Review – Ron Snyder – Wrestling’s New Golden Age

Photo courtesy of Amazon.

By Nicholas Jason Lopez



World Wrestling Entertainment (WWE) was once signified as the “Be All, End All” of professional wrestling.

By now, that statement has been detracted with talent like The Young Bucks, Colt Cabana and Kenny Omega, all of whom have achieved financial efficiency and without any WWE stints (or pushes in Cabana’s case) to boot.

Ron Snyder’s “Wrestling’s New Golden Age: How Independent Promotions Have Revolutionized One Of America’s Favorite Sports,” released by Sports Publishing, succeeds in its goal to inform and explore just how independent wrestling came to be from its eerie territorial beginnings.

There are credible sources galore that give a true voice to the book that range from “Greek God” Papadon and Jim Cornette to Ring Of Honor COO Joe Koff and Adam Cole.

That’s not to say the territories chapter doesn’t read like “Let’s just get to the Monday Night Wars already” and then the WWE/World Championship Wrestling (WCW) war is essentially skipped over and it’s straight to 2002 when Total Nonstop Action Wrestling (TNA) and Ring Of Honor (ROH) form with unsure futures.

We’ll give credit where its due – things like the misconception that because one indie company does a crappy show that all independent wrestling is like that is strongly addressed. They remind us that anybody who can afford a ring and a promoter’s license can run a show despite no prior experience.

The book’s strong point is the overview of various talent who aspired to make it to WWE as well as those who did, but weren’t cut out for the tedious lifestyle. The chapter that focuses on James Ellsworth and his rise to a full-time contract all from how he was received on the internet in a match against Braun Strowman is delicately detailed. The same can be said for the Cody/Young Bucks/Stevie Richards/Mike Mondo chapter, with examples of current name value based on past experience and marketing abilities. Succeeding without WWE is possible more so than ever.

The ROH chapter is also a highlight, as we get a sense of how the company runs their business model on “taking their time” not to catch WWE and a focus on in-ring performances with dashes of entertainment like Dalton Castle. Why ROH should be a focal point is because of its influence on the current WWE roster (Daniel Bryan, Cesaro, Kevin Owens, Seth Rollins, etc.) and while it would’ve been a gold mine to get one of those guys as sources, we’ve heard their story elsewhere before. Needless to say, it’s still the book’s backbone.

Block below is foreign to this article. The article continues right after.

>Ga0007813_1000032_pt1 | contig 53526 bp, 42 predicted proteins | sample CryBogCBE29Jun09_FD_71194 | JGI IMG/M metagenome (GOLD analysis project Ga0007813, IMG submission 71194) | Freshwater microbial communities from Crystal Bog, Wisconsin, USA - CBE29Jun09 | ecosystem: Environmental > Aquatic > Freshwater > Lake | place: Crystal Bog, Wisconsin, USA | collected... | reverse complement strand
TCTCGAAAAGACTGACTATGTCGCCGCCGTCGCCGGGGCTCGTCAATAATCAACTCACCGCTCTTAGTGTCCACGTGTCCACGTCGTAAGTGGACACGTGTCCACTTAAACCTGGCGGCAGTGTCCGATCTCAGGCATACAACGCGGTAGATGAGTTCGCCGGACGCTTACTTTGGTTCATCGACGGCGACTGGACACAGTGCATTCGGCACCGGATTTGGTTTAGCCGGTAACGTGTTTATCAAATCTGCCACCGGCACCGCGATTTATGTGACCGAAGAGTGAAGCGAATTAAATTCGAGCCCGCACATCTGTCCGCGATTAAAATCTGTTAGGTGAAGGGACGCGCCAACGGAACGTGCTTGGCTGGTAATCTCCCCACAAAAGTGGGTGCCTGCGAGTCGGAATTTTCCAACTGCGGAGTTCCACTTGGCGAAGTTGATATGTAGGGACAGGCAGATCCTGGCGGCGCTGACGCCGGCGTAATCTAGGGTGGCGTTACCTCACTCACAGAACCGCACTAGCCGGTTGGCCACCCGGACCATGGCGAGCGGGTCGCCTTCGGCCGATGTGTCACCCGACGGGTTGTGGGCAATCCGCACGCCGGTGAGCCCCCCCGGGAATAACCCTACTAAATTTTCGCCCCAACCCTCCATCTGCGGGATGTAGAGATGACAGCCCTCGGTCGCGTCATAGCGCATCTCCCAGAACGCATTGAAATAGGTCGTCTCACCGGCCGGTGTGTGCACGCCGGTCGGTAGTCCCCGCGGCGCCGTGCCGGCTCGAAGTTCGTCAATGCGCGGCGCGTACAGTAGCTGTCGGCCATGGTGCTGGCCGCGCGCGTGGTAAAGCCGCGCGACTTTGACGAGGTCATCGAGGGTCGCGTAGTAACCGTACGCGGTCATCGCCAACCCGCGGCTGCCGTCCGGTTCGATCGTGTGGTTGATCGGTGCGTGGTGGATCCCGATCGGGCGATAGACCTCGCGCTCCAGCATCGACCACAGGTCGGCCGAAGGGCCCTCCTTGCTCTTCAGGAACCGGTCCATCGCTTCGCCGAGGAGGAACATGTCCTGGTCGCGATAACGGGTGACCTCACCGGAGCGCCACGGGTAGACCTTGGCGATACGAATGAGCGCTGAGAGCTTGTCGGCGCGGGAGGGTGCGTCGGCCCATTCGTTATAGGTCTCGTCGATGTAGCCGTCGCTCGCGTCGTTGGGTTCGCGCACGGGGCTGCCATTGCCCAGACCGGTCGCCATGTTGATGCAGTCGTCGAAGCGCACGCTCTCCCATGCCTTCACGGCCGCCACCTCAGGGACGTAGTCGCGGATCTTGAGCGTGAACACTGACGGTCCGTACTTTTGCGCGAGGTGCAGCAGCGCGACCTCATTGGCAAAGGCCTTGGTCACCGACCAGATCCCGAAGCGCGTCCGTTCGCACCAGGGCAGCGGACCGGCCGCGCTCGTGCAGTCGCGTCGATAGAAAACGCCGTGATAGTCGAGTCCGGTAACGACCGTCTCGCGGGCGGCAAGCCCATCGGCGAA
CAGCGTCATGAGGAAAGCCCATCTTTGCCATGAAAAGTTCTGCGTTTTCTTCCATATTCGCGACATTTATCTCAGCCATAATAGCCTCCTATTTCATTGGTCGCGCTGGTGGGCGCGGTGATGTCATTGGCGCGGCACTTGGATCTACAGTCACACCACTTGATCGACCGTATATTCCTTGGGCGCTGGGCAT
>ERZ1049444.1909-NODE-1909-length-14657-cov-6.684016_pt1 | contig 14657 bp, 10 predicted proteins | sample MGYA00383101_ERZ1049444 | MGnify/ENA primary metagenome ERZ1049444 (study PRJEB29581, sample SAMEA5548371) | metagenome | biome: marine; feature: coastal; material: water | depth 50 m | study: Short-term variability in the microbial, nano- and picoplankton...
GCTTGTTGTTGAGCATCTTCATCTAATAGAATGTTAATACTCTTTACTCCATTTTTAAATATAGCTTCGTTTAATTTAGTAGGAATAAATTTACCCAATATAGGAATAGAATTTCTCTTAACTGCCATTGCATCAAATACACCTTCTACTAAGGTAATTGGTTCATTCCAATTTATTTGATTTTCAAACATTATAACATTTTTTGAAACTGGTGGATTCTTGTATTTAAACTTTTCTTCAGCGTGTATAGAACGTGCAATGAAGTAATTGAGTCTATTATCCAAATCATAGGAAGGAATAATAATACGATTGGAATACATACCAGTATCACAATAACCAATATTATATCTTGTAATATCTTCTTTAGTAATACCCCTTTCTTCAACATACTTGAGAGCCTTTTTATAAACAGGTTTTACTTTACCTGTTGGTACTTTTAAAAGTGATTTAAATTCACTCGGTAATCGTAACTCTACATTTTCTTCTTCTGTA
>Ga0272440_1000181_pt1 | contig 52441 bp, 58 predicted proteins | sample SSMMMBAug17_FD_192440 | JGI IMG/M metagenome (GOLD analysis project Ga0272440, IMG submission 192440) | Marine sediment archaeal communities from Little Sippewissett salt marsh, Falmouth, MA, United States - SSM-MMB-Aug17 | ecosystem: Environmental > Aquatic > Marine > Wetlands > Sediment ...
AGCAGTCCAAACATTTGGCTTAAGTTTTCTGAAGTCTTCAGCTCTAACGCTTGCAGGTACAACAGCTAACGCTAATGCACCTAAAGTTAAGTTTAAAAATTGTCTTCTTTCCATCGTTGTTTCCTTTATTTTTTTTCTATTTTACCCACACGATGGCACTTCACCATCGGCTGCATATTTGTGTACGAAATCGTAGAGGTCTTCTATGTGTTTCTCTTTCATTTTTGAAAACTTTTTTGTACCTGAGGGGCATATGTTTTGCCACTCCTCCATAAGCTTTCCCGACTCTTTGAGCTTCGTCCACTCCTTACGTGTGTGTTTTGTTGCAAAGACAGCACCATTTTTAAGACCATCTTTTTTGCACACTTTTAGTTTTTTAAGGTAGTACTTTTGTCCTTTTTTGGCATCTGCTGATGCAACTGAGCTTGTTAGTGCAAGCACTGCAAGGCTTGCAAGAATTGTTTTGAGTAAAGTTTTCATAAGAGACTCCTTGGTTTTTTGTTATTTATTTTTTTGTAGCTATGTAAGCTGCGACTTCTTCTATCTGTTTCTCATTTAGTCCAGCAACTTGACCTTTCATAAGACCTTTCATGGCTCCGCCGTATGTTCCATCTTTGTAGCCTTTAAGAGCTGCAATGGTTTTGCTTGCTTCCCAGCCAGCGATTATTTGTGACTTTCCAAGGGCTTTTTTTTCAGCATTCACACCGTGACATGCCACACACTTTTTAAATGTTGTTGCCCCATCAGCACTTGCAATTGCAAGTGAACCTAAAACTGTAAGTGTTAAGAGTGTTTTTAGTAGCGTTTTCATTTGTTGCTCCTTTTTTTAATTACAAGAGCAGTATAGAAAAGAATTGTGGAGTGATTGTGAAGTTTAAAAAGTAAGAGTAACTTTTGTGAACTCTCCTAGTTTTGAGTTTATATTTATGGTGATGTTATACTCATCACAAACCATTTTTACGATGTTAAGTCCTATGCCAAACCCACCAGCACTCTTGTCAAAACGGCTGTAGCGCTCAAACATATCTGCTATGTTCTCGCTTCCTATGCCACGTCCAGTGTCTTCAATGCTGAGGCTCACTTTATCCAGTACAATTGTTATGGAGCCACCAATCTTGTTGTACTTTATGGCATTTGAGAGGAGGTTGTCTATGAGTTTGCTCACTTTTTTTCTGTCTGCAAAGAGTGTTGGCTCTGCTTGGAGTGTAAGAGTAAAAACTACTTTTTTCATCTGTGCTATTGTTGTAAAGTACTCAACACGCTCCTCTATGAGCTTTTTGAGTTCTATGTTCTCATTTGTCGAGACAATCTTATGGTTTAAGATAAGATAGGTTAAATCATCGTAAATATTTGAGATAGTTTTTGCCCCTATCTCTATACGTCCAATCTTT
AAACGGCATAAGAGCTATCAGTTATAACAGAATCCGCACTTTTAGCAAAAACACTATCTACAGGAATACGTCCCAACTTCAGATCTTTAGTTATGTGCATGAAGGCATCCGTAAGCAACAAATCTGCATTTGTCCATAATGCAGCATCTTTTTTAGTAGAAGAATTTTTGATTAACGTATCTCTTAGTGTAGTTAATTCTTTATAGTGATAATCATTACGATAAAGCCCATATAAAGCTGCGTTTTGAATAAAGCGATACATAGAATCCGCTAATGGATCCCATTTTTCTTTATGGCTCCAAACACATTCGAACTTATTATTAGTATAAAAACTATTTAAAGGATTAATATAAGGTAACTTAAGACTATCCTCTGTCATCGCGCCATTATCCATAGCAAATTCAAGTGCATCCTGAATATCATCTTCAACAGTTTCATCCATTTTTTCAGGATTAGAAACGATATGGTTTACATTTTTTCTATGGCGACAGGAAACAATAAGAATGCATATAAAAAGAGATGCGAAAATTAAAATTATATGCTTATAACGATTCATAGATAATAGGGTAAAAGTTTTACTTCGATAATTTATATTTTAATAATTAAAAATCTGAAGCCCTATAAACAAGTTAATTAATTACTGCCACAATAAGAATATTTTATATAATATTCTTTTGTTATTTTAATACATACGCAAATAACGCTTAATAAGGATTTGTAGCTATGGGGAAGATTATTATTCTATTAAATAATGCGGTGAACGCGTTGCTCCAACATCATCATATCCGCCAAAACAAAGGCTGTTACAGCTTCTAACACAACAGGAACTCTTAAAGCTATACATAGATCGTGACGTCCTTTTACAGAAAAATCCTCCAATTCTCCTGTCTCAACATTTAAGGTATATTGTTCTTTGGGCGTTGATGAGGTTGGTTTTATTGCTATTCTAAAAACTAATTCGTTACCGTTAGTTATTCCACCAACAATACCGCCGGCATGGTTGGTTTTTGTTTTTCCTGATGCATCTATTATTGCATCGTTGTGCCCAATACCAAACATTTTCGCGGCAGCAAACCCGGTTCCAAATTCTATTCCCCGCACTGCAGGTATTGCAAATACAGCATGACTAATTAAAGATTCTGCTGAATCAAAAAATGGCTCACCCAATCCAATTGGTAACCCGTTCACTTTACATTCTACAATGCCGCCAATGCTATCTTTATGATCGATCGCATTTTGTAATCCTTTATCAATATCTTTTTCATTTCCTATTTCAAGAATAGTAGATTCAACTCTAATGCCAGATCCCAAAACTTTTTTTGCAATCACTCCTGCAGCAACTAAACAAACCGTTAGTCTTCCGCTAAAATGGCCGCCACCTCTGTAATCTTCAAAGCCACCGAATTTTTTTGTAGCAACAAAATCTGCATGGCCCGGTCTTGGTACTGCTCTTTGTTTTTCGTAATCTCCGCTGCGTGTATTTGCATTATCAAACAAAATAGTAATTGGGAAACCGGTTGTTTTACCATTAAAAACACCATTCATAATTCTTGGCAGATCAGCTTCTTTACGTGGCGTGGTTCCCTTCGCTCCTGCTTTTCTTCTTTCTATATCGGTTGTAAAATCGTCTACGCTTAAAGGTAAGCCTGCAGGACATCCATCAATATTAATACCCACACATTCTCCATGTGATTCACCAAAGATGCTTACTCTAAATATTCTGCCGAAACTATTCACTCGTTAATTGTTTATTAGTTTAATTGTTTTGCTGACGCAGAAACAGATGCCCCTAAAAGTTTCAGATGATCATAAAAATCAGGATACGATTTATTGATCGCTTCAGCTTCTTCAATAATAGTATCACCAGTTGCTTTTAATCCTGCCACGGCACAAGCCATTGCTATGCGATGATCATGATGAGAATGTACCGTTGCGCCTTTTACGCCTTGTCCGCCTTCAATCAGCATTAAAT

What strongly hurts this release is the amount of spelling/grammar errors like “ultimately” (p. 6) and “possibly” (p. 74), as well as Finn Balor spelled as “Baylor.” Sasha Banks was also erroneously referred to as the first WWE SmackDown Live Women’s Champion when it was in fact Becky Lynch.

Snyder – who has reported on things from 9/11 to the National League Football playoffs and multiple elections – has credibility in the field, but even the most casual fans will roll an eye at what he tries to argue with those silly mistakes. Did the editor even look at this?

We were also disappointed that in the “Women’s Revolution” chapter, despite its look into talent like Kennadi Brink and Mandy Leon among ROH’s Women Of Honor promotion, the highly influential Gail Kim-Awesome Kong feud of TNA fame is nowhere to be mentioned. The two ladies helped put the company on the map and even main-evented a few times, 8-9 years before Banks and Charlotte Flair graced the spotlight.

For its extensive investigation in aspects of the current independent wrestling business and how it came to be “digitalized,” it also throws us off when chapters are chronologically unorganized. We could go from 2002 in one chapter to 2016 in the next and back to 2006 the next. They’re all different times in the business. There’s no flow, so it feels like just when we get the hang of things, we’re shaken upside down.

Is “Wrestling’s New Golden Age” a tried-and-true testament to what independent wrestling is today? You could say that, but there were times that it felt like a breakthrough feature piece and others where it was just an overdrawn essay on pro wrestling. The lack of balance doesn’t deter the objective however, it’s just more of a nuisance.

In the end, it’s a winner, but by botched interference. Not exactly a smooth read, but informative and chockfull of credibility from those who count the most here – the voices of independent wrestling – veterans, rookies and promoters.

It’s a thorough history lesson through and through.

About Nicholas Jason Lopez

Just a 29-year-old Brooklynite. Nothing more, nothing less. Currently a freelance journalist with two websites - Pro Wrestling Opinion and The Music Bugle - he has also been published on sites such as The Bensonhurst Bean, Sheepshead Bites, Review Fix, College University of New York Athletic Conference, Dying Scene, Brooklyn News Service, All Media NY, and Yahoo Voices. He has also interned for The Home Reporter/Brooklyn Spectator based out of Brooklyn, NY.

Posted on December 12, 2017, in Misc and tagged , , , , , , , , , , , , , , , , , , , , , , , , , , , , , . Bookmark the permalink. Leave a comment.

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